Among Goldstein's favorite sub-
jects for poetry is his native Calif-
ornia, where he still does much of
his writing. "It is doubly interesting.
I can layer over my memories with
the feelings that I have during my
revisits," he said. "Sometimes it
seems that there are two voices in
one poem."
One such California poem is
"Palm Springs." "We tried to make
a paradise of our lives / and it turned
into L.A. So now / our dreams have
a second chance, right here, / not just
property that won't depreciate / but
heaven on earth. O friends, grab it /
before the interest rates go up in
A number of interesting charac-
ters appear in the poet's work, such
as in "Interview In A Ceiling,"
which is narrated by a grocery clerk.
"You see that old widow in the black
shawl - / no concealing her grief,
or his absence - / I've been
watching her special for months. /
See her hand on the peppers, watch
how she / almost sneaks them in the
'wrong' bag. / She comes close
every time. And if she did steal /
when we stopped her outside the

electric doors / she'd say, 'What's
fifty cents to the Safe-way?"'
"When I create characters in my
poems, whether they are about Bette
Davis or a real-estate agent, they all
fit into the landscape," Goldstein
Writing about his home state also
helped him when he was first star-
ting out. "By focusing on a land-
scape, especially Southern Califor-
nia, it gave me the anchor I needed,"
he said.
Most recently, however, Gold-
stein has tried to get beyond the
realm of his own experiences. "I'm
writing more dramatic situations,
where I can tell a story," he said,
claiming that he enjoys the inventive
aspects of such writing, where he
can create characters and places.
Now, he says, he is trying to con-
vey his own feelings while also dis-
guising them. "The private experi-
ence can be hidden, or glimpsed, but
subordinated to a larger vision," he
said, asserting that this can bring
about a "larger discovery" about
"When I write," Goldstein said,
"I ask, 'How can I capture this per-
son? How can I evoke this place?"'
Goldstein's poetry covers a broad
range of both, and remains consis-
tently fascinating throughout.
reading in the Rackham Amphi-
theatre at 4 p.m. today. Admission is


Continued from page 5
country-tinged tunes on this album
are funny, but most have some seri-
ous, ironic twists to them.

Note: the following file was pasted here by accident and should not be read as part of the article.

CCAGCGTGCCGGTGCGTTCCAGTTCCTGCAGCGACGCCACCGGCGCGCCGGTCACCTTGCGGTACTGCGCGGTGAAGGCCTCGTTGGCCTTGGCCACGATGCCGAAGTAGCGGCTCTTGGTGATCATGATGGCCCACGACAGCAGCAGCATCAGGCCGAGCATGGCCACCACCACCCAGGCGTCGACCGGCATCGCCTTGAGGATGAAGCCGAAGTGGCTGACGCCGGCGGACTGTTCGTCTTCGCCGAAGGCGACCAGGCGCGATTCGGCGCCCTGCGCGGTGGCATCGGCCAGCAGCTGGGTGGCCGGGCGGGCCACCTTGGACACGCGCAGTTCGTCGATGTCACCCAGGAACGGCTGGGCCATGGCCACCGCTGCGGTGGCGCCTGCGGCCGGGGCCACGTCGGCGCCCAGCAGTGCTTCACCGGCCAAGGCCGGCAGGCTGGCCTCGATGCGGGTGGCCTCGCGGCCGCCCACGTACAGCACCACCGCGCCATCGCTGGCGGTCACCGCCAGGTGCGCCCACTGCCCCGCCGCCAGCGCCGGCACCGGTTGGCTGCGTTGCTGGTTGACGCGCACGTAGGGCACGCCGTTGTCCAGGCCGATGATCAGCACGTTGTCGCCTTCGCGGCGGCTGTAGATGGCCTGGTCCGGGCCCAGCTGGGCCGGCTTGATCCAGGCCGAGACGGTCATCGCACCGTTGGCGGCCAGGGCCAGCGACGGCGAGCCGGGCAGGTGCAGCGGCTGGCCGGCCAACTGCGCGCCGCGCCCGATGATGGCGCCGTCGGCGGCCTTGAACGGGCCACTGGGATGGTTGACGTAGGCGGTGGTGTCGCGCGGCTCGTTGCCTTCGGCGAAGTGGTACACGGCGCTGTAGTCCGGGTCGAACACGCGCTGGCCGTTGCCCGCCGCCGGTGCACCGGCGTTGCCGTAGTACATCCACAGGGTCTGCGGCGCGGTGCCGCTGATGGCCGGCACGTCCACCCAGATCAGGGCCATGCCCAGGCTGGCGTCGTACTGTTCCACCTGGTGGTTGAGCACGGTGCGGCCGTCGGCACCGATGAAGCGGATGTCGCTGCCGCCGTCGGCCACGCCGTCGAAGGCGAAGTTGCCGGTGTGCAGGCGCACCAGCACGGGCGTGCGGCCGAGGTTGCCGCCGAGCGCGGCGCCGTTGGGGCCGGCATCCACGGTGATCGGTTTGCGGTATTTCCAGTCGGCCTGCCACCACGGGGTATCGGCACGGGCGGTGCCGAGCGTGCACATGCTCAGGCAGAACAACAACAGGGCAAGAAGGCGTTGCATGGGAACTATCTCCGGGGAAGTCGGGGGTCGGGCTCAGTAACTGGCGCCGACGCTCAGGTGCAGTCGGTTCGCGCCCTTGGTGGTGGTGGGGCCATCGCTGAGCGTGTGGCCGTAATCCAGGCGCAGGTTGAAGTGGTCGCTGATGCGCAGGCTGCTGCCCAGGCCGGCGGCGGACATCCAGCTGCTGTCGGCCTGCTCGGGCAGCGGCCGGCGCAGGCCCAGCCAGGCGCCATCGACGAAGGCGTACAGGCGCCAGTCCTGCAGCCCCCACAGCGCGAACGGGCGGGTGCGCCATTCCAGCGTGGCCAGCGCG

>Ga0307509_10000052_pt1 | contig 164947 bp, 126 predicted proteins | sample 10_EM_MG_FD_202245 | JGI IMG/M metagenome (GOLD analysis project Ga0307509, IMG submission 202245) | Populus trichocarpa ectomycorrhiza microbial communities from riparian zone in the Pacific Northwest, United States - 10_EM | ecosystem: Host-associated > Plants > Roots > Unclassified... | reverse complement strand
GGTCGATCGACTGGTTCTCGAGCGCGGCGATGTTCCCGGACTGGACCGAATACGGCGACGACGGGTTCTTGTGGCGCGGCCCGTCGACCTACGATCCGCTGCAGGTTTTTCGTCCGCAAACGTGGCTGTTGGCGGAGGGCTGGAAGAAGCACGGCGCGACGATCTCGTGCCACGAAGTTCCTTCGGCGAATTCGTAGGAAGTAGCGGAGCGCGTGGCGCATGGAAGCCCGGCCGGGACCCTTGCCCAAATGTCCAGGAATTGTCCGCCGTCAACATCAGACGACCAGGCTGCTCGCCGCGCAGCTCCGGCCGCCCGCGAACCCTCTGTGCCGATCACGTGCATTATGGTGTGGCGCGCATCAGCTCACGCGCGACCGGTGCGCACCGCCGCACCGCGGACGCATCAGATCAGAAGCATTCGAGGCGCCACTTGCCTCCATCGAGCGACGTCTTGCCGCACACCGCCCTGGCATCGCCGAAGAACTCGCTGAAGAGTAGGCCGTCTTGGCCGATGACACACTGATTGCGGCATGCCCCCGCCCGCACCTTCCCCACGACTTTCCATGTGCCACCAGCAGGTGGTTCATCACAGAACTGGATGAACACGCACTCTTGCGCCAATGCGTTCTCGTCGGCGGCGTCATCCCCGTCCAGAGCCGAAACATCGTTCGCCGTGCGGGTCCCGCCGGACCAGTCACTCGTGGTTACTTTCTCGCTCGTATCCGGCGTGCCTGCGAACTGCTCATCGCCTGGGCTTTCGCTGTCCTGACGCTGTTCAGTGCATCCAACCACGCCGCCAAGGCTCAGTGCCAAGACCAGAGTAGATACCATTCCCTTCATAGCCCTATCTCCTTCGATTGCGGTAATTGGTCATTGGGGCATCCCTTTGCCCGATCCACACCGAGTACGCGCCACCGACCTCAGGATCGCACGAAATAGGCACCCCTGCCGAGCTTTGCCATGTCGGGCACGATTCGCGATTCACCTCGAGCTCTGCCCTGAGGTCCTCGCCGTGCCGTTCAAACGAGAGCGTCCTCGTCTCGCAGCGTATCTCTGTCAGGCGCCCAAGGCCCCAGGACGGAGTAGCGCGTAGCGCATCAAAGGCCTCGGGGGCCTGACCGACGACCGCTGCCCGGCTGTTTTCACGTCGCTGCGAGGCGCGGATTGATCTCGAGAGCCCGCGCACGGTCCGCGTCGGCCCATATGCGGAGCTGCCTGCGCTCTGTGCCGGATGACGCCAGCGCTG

The Bats are maturing. Their
songs make you stop, temporarily
anyway, and think, and nowadays,
that's unique in and of itself. Down
indicates that the best may be yet to
come from this band.
-Nima Hodaei
Social Distortion
Somewhere Between Heaven,
and Hell
Social Distortion's new album,
Somewhere Between Heaven and
Hell, is somewhere between good
and bad. The album will appeal to
those music fans who enjoy listening
to pop-oriented punk.
But for those of you who happen
to know this band's older and better
material, Heaven and Hell is a de-
parture from their original style, and,
as a whole, the disc is not up to par.
Social Distortion started out as a
straight-ahead punk band from L.A.
with a fairly stripped-down sound.
Their songs were fast and hard. But
with Heaven and Hell, it is obvious
after a couple of listens that the ma-
jority of the songs are all heavily
produced and made for the radio.

The best example of this made-
for-the-masses appeal would be the
slick sounding song "Bad Luck,"
which has already found itself in
heavy rotation on 89X.
Other tracks lack originality.
Songs like "Making Believe",seem
to be such a close copy of an earlier
record that when I first heard it, I
started singing the lyrics to the older
song by the band.
The only cut that maintains the
original vein of the band is "Cold
Feelings." It has some decent gui-
tars, lyrics, and drums, but it can't
save the disc.
Instead of staying close to their

roots, Social Distortion seems to be
experimenting with a new sound that
resembles country. This sensation
doesn't exactly jump out at you, but
on songs like "Sometimes I Do" and
"This Time Darlin" there are several
nuances in the drums, guitar, and
Mike Ness' vocals that give it a
jangling feel. The lyrics, though,
seem to be right out of the country
music genre - themes of losin' "my
baby" and recurring heartbreaks
pervade the whole album.
Unfortunately, Heaven and Hell
will never take the listener any fur-
ther than purgatory.
-Alan Segal

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Despite their efforts to look like meanies, Social Distortion has actually
softened up and gone country with their new record.

M FA ple do, all set to Cole Porter's phers touched on themes that
"After You." everyone could relate to such as
Continued from page 5 Dancing, much like any other family, memories, growing old,
dancing, girlish poses, race-run- art form, gives a chance to express and human consciences, giving a
ning, muscle-making and skipping feelings about a subject that means new and personal look at recurring
in a circle. It was a carefree look a lot to the choreographer, without issues.
at life and at the funny things peo- requiring words. These choreogra- -Carina A. Bacon